High Shear Rate Viscometry

C. J. Pipe, T. S. Majmudar, G. H. McKinley

We investigate the use of two distinct and complementary approaches to measuring the viscometric
properties of low viscosity complex fluids at high shear rates up to 80,000 s-1. Firstly we adapt
commercial controlled-stress and controlled-rate rheometers to access elevated shear rates by using parallel
plate fixtures with very small gap settings (down to 30  m). The resulting apparent viscosities are
gap-dependent and systematically in error but the data can be corrected - at least for Newtonian fluids -
via a simple linear gap correction originally presented by Connelly & Greener (1985). Secondly we use a
microfabricated rheometer-on-a-chip to measure the steady flow curve in rectangular microchannels. The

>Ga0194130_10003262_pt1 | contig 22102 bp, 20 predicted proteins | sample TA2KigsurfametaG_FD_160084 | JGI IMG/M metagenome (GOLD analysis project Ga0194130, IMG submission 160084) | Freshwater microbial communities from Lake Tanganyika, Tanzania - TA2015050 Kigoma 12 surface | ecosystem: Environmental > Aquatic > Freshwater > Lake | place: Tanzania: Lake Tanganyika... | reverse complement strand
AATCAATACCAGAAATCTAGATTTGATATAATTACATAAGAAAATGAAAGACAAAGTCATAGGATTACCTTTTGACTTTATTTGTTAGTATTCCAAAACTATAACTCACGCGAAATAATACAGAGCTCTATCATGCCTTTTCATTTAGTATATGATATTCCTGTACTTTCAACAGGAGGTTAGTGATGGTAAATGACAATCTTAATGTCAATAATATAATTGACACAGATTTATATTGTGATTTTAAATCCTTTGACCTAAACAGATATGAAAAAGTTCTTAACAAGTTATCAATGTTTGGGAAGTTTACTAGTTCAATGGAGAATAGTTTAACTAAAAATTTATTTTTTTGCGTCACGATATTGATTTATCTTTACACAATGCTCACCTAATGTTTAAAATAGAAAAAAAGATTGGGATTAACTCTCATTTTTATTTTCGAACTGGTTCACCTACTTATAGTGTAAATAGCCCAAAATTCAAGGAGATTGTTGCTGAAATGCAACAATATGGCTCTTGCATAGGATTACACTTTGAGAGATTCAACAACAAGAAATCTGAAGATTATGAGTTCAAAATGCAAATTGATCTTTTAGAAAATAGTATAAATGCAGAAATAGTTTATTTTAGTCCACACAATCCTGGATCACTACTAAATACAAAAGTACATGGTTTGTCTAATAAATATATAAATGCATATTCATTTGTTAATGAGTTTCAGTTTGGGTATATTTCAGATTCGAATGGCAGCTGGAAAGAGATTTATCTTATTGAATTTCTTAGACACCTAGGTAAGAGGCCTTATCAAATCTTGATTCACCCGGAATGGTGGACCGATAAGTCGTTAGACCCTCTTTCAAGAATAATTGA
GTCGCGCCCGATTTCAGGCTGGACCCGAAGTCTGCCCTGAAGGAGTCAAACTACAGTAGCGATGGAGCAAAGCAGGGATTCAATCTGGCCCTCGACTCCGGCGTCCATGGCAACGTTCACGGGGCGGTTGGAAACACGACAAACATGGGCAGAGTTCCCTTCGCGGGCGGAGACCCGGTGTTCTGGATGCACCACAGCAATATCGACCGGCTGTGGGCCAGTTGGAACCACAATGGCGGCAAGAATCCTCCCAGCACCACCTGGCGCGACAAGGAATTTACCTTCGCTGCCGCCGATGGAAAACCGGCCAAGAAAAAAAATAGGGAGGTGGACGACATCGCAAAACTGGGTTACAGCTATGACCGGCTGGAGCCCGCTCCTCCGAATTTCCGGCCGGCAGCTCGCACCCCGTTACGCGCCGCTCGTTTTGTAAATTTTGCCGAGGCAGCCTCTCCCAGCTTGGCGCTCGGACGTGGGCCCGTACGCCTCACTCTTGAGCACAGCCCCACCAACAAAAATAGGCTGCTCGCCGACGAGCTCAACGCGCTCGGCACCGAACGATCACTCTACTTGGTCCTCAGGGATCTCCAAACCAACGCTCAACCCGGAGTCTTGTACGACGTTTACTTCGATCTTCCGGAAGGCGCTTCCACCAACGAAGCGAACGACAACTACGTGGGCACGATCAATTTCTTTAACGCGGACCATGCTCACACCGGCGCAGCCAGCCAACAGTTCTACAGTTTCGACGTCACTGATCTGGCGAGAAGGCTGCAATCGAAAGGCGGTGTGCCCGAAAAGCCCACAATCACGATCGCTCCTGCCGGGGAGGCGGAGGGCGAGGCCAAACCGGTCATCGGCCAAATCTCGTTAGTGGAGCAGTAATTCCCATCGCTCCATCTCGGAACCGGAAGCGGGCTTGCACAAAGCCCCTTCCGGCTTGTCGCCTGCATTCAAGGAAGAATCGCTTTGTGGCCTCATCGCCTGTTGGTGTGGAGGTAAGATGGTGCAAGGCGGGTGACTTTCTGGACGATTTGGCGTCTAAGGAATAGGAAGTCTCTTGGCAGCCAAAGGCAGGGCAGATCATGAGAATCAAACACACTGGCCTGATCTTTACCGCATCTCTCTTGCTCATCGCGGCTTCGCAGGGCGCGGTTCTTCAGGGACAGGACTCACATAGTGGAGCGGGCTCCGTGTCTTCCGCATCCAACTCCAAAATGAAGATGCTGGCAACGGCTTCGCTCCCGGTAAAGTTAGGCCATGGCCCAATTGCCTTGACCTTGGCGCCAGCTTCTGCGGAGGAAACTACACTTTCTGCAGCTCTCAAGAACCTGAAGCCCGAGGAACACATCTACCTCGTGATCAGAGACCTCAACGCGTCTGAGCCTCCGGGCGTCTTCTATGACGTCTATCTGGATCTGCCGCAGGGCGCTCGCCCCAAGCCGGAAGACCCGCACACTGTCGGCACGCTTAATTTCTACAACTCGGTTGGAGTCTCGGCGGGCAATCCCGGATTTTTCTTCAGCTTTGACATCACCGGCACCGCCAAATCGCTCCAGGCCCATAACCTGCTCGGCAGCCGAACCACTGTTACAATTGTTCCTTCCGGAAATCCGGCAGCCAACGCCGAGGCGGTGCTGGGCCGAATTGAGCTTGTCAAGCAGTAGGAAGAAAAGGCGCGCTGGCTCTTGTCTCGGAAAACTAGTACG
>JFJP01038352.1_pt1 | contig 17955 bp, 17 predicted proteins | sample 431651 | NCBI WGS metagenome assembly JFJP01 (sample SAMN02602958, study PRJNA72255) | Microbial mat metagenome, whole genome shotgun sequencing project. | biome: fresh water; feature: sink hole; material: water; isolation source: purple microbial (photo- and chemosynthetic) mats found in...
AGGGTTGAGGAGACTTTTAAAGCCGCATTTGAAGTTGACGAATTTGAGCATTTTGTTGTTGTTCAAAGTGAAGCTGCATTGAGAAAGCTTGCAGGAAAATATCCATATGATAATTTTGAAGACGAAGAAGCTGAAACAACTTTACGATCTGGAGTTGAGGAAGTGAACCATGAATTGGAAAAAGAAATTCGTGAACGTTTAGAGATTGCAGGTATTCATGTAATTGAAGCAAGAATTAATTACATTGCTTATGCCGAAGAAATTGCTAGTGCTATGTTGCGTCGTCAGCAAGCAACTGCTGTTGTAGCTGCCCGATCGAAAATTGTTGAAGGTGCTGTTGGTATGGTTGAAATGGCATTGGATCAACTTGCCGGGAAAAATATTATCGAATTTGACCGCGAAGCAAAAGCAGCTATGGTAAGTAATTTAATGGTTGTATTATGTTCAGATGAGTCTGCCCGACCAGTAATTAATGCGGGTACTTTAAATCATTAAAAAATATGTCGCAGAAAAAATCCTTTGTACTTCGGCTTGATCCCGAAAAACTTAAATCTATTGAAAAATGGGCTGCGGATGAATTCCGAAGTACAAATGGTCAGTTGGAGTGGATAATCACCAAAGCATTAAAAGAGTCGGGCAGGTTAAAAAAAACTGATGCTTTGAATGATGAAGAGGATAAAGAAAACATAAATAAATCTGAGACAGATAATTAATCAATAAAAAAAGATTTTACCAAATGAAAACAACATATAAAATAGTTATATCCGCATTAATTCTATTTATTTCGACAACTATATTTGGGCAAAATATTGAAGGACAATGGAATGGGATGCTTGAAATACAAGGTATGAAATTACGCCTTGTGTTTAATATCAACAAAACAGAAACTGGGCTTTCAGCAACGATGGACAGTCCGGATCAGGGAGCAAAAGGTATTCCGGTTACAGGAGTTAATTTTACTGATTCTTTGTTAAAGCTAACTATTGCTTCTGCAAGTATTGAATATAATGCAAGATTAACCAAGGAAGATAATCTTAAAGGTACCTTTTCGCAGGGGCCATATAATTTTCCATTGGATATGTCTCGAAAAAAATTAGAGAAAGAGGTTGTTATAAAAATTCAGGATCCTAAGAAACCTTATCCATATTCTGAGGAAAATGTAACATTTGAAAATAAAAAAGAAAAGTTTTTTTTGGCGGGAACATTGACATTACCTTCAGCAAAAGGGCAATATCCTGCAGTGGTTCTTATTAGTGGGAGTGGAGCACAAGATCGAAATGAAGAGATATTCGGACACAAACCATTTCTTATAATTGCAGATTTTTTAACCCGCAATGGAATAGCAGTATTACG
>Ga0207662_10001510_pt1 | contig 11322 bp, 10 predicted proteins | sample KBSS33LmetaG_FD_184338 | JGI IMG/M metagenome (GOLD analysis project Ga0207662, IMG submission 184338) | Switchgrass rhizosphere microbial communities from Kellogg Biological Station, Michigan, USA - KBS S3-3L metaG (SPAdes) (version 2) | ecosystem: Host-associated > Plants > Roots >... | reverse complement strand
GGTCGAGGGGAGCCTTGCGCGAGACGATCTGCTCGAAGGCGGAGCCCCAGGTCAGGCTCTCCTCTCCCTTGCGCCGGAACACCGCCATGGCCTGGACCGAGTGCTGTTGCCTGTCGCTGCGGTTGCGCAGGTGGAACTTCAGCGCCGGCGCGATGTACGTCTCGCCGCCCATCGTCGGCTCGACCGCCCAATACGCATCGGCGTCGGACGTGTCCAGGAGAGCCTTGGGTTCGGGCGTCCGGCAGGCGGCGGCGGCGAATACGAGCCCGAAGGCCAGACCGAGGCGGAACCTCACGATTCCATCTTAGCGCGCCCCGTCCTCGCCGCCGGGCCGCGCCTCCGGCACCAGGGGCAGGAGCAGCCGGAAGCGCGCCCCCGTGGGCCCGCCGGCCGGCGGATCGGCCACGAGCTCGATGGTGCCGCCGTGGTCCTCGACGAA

Weissenberg-Rabinowitsch-Mooney analysis is used to convert measurements of the pressure-drop/flowrate
relationship into the true wall-shear rate and the corresponding shear-rate-dependent viscosity. Microchannel
measurements are presented for a range of Newtonian calibration oils, a weakly shear-thinning
dilute solution of poly(ethylene oxide), a strongly shear-thinning, concentrated solution of xanthan gum
and a wormlike micelle solution that exhibits shear-banding at a critical stress. Excellent agreement
between the two approaches is obtained for the Newtonian calibration oils, and the relative benefits
of each technique are compared and contrasted by considering the physical processes and instrumental
limitations that bound the operating spaces for each device.